When Paramount announced a few weeks ago that The Wolf of Wall Street would be pushed back until Christmas due to runtime and "trimming" issues, The Best Man Holiday was left as the only wide release slated for a November 15th debut. The departure of a new Martin Scorsese/Leonardo DiCaprio vehicle surely meant another equally high-profile or even several smaller-profile releases would be flocking to the date. Prime candidates were Homefront and Oldboy, both hard-R difficult sells which appeared destined to get lost in the Thanksgiving shuffle; Delivery Man, too, could have gotten out of the gate a week earlier to beat The Hunger Games: Catching Fire's impending box-office hurricane; or perhaps George Clooney's The Monuments Men, which would undoubtedly have attracted a similar audience as Scorsese's film, but instead retreated to a 2014 release date. Conspicuously, no studios were willing to bump their films into the slot.
The only thoughtful explanation for these trepidations is that no studio dared sandwich one of their films between blockbuster juggernauts like Thor: The Dark World and Catching Fire, with the pair looking to gross a combined $250 in their opening weekends. Fair enough, yet clearly Paramount originally showed no real concern with offering up a prestige, $100 million film in this slot, but even their refusal to shuffle Jack Ryan: Shadow Recruit forward to the date is baffling, especially considering the recent press generated by Tom Clancy's death.
What happened, it appears, is that studio heads have become so frightened by mega-budget franchise entries that even relatively empty weekends aren't convincing enough bait to make a switch. Seriously FilmDistrict? You don't have the confidence to pit Oldboy against a 14-years-after-the-fact sequel to a minor hit because you're concerned about the second weekend of a super-saturated Marvel entry that doesn't directly involve the names Iron Man or The Avengers? Instead, FilmDistrict has announced a meager 500-theater opening on November 22nd for the Spike Lee joint, with little indication if further expansion will follow. The same goes for Open Road and Homefront: How would this bizarro Jason Statham/James Franco actioner not be better suited as the highest-profile release of this weekend, rather than opening on far less screens against much stiffer competition?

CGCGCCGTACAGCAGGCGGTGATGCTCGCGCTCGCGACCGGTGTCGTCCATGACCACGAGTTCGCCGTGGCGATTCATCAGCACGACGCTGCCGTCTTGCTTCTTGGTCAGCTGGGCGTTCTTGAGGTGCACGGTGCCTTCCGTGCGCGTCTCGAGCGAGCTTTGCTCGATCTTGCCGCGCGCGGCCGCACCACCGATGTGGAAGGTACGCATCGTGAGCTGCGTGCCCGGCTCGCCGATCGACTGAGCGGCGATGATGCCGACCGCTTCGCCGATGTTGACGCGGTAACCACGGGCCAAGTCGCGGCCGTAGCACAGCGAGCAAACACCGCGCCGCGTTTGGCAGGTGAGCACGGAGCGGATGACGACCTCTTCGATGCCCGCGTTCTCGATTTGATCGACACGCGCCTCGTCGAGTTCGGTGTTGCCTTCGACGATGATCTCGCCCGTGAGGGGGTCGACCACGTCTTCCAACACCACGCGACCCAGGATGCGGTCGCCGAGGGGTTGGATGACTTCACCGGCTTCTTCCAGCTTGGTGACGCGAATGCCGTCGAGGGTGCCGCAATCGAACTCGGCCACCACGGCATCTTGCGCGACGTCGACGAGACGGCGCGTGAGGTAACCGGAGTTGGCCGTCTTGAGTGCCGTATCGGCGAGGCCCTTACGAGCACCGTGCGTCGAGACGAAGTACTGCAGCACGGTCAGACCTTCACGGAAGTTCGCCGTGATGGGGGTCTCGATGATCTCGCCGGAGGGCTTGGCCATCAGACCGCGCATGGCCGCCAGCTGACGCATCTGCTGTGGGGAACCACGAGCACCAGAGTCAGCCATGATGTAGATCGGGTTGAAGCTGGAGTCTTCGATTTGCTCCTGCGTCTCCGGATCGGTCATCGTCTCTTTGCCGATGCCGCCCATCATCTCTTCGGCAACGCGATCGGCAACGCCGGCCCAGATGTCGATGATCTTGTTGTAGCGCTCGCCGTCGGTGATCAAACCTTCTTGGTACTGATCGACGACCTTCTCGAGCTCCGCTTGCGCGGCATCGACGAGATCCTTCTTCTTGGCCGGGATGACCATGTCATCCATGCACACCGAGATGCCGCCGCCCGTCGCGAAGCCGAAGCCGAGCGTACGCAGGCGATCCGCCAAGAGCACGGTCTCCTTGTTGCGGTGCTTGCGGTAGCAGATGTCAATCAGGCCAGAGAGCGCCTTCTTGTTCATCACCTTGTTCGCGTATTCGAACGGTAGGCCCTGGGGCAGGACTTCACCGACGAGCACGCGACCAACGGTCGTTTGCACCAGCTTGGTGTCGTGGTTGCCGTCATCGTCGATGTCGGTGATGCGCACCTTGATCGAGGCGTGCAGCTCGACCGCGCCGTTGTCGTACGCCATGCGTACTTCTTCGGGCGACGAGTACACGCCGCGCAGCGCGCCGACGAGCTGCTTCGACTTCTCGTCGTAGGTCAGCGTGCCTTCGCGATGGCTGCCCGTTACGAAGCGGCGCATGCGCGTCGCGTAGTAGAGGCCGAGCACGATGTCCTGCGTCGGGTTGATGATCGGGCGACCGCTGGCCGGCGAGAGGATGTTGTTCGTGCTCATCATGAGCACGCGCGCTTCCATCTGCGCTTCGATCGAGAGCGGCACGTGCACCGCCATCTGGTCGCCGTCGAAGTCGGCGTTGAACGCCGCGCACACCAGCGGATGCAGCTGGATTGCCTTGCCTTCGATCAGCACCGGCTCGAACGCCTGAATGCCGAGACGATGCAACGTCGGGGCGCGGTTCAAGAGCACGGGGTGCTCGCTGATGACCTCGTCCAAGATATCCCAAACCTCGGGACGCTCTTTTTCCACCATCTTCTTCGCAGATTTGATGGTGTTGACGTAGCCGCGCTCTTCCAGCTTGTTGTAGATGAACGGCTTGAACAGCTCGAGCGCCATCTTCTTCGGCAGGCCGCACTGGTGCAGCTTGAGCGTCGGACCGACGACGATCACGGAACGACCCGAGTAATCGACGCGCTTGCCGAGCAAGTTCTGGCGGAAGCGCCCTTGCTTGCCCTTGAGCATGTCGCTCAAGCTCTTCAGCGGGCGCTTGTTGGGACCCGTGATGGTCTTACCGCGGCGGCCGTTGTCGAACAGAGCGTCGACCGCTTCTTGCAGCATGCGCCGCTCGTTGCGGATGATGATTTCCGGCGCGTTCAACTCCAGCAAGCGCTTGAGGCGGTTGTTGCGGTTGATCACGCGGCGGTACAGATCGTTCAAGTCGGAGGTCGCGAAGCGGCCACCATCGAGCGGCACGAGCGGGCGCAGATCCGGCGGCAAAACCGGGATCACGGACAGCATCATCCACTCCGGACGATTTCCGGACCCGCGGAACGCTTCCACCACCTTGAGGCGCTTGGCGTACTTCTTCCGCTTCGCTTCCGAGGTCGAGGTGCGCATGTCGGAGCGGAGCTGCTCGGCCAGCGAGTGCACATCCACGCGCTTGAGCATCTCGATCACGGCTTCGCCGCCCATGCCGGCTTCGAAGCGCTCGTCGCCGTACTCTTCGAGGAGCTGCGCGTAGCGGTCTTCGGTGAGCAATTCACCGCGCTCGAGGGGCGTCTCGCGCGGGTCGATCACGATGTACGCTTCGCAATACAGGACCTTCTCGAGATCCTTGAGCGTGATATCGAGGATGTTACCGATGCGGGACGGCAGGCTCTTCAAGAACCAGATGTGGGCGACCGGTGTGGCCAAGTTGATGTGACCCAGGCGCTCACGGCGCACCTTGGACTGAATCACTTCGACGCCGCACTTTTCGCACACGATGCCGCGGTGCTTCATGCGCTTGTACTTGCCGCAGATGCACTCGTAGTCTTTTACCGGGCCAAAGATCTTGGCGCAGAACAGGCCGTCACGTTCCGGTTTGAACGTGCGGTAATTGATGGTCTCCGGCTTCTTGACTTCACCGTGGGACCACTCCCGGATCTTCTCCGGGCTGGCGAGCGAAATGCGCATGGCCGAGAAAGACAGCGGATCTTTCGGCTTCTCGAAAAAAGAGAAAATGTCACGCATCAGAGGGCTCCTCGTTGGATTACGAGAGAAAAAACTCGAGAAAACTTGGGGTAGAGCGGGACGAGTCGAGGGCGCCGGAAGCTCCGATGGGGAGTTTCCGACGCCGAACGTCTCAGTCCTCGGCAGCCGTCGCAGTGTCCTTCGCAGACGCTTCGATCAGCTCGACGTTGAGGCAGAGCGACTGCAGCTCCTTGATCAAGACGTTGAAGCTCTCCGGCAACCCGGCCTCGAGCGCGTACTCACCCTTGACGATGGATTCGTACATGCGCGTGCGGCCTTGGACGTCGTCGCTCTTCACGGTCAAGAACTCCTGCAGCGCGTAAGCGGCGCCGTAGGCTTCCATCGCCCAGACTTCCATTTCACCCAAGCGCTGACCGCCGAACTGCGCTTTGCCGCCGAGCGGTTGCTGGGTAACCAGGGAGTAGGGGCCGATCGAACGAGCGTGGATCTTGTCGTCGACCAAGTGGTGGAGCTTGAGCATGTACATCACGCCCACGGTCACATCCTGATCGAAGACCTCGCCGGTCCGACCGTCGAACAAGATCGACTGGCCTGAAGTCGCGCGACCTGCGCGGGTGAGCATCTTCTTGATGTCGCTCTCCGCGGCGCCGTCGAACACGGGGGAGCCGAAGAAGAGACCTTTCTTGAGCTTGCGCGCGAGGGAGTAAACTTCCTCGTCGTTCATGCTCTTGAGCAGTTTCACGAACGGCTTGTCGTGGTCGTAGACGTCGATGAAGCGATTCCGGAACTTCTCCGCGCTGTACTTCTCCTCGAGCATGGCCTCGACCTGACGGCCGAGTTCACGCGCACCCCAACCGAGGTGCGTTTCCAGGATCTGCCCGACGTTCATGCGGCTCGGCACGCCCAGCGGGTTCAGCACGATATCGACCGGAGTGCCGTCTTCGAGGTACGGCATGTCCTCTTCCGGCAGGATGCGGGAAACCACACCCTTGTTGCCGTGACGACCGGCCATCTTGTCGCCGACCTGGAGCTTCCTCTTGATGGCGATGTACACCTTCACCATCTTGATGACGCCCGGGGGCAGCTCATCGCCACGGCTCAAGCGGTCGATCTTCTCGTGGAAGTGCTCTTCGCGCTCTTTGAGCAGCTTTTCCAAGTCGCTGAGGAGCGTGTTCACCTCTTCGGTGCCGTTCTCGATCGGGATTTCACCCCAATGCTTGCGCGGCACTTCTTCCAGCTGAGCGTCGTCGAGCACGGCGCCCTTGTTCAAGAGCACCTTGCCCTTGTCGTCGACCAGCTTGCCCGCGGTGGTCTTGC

Studios are proving themselves hilariously inept at navigating their own financial mazes, especially when faced with such no-brainer moves as this; clearly, a film like Thor: The Dark World has been constructed as disposable entertainment, which hinges upon an über-saturated opening-weekend gross; a word-of-mouth hit this will not be. Thus, once the opening-weekend hoopla resides, the marketplace opens back up and is accepting of new material, so long as it's a worthy product. Were these studio heads to read Justin Wyatt's 1994 book High Concept, they would gain a better sense of the ways cultural product can operate in the marketplace—namely the economic miracle of product differentiation. Moreover, the frame for films to make money in North American theaters has considerably shrunken over the past 20 years, with many yanked from theaters before even a full month of exhibition: All the more reason to put faith in the viability of counter-programming. Instead, onlookers can only sit back and shake their collective heads as Oldboy and Homefront will likely make only a third of what each could have if these studios understood the rules of a depleted marketplace. Bah-humbug.
Box Office Weekend Predictions
1. Thor: The Dark World: $39.4 -54%
2. The Best Man Holiday: $22.2 NEW
3. Free Birds: $8.4 -24%
4. Bad Grandpa: $7 -39%
5. Last Vegas: $6.8 -38%
6. Gravity: $6.1 -28%
7. 12 Years a Slave: $5.9 -12%
8. Ender's Game: $4.5 -56%
9. Captain Phillips: $4.4 -28%
10. About Time: $2.8 -41%